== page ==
BITS ‘N’ PIECES
During a year of working from home, many employees’ jobs have never been so untethered from the 9-to-5 paradigm. And a lot of night owls, who do their best work later in the day, are thriving.
But it’s not quite a 24/7 free-for-all. Many newly liberated late workers are navigating how to balance their habits with bosses and colleagues who work on more traditional daytime schedules. They’re also trying to avoid burnout themselves.
Being a night owl isn’t just a personal preference. People really have different chronotypes, or tendencies to be more wakeful at certain stretches of the day, based on their bodies’ circadian rhythms. A 2020 study of 8,395 Chinese people found that about 17% of them exhibited “evening” chronotypes, and 11% exhibited “morning” ones. Other studies from the U.S., Saudi Arabia, and the Czech Republic reveal a similar skew of more night owls than morning larks in any given population.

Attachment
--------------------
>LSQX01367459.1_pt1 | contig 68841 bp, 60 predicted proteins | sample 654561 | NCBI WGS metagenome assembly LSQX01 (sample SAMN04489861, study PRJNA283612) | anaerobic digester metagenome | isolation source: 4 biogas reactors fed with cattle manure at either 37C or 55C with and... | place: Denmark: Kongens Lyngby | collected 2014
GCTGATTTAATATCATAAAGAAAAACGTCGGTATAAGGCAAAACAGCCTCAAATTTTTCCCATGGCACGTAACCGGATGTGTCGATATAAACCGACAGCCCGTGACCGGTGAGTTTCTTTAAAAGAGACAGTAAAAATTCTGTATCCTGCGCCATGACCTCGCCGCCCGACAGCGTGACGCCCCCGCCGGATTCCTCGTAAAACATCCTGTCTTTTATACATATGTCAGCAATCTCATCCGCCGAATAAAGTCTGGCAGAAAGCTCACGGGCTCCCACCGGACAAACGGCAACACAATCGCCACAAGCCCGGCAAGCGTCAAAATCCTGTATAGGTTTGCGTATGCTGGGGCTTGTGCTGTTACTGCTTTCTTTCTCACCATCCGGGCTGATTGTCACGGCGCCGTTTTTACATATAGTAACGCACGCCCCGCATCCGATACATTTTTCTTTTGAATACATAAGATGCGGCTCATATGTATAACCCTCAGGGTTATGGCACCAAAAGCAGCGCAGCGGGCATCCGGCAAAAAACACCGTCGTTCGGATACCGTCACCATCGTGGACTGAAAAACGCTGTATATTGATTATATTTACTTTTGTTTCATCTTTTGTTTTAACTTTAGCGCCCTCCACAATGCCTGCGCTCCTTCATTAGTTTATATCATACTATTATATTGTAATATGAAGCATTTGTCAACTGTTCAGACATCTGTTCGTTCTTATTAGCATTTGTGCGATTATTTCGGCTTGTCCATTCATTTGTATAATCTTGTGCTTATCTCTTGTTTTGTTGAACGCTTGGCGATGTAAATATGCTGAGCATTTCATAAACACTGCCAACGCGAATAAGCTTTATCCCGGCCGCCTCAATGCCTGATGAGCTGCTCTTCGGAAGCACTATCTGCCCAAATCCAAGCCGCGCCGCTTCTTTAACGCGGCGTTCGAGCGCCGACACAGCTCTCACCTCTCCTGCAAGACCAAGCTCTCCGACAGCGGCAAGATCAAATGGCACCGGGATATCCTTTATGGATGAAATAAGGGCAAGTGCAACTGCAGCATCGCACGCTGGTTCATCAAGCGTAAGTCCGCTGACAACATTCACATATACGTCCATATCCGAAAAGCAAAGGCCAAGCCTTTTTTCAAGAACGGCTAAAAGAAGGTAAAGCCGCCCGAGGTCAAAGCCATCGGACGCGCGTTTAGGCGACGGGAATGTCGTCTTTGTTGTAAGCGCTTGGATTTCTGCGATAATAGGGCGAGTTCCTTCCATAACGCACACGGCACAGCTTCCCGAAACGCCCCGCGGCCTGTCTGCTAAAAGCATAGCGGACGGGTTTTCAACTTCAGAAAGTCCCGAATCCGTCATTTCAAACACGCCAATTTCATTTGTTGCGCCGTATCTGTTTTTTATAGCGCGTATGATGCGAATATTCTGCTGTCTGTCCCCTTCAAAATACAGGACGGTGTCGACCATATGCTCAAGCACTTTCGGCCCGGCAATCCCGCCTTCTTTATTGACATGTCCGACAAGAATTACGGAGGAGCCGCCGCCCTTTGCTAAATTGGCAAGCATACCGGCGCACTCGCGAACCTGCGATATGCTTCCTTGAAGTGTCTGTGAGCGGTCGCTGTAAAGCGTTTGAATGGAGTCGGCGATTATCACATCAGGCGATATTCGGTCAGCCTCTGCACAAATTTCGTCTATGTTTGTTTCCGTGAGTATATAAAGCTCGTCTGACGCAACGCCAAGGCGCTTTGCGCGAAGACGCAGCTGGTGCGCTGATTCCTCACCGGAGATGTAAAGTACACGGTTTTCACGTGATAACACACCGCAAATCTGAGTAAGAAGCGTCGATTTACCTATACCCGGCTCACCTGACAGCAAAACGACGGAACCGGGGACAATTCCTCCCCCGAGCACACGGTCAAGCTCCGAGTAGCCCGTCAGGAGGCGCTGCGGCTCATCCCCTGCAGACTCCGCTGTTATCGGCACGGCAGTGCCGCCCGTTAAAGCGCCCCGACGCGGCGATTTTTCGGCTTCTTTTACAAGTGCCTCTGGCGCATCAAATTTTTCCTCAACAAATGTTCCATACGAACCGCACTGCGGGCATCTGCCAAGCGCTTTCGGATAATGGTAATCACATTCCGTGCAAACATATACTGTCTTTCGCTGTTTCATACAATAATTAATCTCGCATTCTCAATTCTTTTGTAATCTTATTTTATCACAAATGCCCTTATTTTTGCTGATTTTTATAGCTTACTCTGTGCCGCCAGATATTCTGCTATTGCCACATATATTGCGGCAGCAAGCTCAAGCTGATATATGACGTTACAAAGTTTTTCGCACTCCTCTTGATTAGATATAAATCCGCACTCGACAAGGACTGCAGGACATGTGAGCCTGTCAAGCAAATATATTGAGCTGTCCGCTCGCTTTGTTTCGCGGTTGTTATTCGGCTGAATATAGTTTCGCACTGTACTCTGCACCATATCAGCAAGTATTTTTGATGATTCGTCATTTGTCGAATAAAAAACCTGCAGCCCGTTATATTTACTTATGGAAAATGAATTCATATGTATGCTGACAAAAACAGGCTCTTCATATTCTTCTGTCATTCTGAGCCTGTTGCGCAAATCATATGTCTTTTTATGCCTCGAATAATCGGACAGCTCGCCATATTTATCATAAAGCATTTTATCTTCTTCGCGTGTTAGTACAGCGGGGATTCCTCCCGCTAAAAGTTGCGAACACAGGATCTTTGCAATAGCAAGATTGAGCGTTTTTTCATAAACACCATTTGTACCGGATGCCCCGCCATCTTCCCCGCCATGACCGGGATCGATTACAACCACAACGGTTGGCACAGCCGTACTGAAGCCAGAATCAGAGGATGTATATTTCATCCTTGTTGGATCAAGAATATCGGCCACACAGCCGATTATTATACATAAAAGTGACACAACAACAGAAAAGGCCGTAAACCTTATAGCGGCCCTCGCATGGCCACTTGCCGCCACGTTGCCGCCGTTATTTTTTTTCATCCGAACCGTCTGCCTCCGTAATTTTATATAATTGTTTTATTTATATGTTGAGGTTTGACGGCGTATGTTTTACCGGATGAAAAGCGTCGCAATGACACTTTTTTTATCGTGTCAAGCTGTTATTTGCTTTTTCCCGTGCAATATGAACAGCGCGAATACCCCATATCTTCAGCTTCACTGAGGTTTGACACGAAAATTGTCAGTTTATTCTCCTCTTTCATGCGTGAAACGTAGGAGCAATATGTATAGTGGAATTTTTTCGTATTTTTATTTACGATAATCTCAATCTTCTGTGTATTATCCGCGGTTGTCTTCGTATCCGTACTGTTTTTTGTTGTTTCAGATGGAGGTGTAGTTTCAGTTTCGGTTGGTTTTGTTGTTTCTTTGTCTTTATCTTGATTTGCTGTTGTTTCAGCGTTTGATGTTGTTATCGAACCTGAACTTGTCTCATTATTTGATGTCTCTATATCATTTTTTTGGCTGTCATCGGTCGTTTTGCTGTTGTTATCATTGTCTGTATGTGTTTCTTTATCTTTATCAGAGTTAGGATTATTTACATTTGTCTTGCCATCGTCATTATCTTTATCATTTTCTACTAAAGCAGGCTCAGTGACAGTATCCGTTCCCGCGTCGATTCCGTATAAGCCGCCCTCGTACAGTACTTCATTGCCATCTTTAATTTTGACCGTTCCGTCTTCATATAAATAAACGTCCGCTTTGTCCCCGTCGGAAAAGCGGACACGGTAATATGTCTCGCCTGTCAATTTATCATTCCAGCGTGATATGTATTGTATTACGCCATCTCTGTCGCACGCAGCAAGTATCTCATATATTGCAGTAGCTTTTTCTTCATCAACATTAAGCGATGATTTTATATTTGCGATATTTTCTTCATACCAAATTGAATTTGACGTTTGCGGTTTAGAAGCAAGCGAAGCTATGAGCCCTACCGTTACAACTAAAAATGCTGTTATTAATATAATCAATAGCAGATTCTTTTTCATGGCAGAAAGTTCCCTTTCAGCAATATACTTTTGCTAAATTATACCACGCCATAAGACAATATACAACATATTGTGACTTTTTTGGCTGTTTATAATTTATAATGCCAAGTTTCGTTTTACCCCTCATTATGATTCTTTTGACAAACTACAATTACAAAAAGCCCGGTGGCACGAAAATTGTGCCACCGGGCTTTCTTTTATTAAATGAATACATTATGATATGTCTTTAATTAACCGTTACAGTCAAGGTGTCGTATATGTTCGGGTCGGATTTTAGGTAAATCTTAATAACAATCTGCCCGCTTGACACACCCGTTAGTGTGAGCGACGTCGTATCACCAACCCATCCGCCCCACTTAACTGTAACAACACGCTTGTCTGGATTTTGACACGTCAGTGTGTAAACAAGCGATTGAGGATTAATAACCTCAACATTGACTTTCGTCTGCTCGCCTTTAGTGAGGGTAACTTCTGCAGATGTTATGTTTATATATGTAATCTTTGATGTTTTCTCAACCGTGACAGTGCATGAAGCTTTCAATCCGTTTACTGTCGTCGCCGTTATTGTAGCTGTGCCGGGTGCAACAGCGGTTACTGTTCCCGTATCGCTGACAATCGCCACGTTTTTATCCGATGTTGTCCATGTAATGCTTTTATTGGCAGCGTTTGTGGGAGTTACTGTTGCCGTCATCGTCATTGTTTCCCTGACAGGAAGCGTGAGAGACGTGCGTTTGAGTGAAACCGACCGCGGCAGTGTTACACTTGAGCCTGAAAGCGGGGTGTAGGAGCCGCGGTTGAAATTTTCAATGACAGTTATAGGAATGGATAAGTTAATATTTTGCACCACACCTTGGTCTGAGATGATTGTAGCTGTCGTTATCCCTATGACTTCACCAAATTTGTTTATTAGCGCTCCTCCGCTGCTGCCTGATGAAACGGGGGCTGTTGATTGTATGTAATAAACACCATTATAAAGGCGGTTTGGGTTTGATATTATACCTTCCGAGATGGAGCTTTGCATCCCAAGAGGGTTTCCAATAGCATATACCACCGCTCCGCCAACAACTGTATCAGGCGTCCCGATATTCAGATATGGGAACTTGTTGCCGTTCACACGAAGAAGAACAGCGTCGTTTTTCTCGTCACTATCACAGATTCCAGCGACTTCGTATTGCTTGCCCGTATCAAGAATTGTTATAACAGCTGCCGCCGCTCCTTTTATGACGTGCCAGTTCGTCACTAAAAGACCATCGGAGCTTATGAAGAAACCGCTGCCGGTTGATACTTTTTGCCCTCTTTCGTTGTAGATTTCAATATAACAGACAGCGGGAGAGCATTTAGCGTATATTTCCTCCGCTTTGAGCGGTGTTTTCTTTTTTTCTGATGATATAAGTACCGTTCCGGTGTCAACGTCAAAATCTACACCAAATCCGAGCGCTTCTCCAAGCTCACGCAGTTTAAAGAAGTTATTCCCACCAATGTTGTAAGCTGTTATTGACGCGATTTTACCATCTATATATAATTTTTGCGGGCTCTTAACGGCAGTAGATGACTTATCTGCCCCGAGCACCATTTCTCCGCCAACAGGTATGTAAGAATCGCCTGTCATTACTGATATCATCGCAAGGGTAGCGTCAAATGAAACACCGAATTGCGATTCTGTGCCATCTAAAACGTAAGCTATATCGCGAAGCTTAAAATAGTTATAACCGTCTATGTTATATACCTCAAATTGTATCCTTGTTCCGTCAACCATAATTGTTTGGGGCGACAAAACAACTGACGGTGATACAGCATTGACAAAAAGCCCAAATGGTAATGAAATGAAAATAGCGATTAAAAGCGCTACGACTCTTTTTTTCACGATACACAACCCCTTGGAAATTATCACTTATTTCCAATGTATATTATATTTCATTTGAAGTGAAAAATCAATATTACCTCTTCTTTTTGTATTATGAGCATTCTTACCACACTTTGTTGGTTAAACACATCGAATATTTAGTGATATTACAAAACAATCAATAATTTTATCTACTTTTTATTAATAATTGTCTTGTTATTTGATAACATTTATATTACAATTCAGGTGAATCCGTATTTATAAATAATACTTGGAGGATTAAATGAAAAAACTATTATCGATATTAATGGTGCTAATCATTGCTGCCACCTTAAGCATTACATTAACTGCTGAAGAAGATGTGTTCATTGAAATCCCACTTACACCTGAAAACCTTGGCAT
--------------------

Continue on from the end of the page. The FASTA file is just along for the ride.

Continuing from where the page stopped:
Take a trip around the world – with food
Treat yourself to a cookbook featuring the cuisine from a place you’ve always wanted to go – or a place you can’t wait to revisit.
Or keep it super-simple and just pick up a treat from the supermarket that reminds you of something you ate on a past trip.
Make a virtual visit to a museum
You can find hundreds of art collections and virtual tours from museums around the world – all online and usually free!
Check out your destination of choice with a digital map like the one from Google’s Arts and Culture project.
Be transported by books and movies
We could all use some escapism right now. Seek books, movies or TV shows from the part of the world you’re wanderlusting after. And when you’re finally able to go, you’ll be grateful for the historical and cultural perspective you already have.
Compiled by SG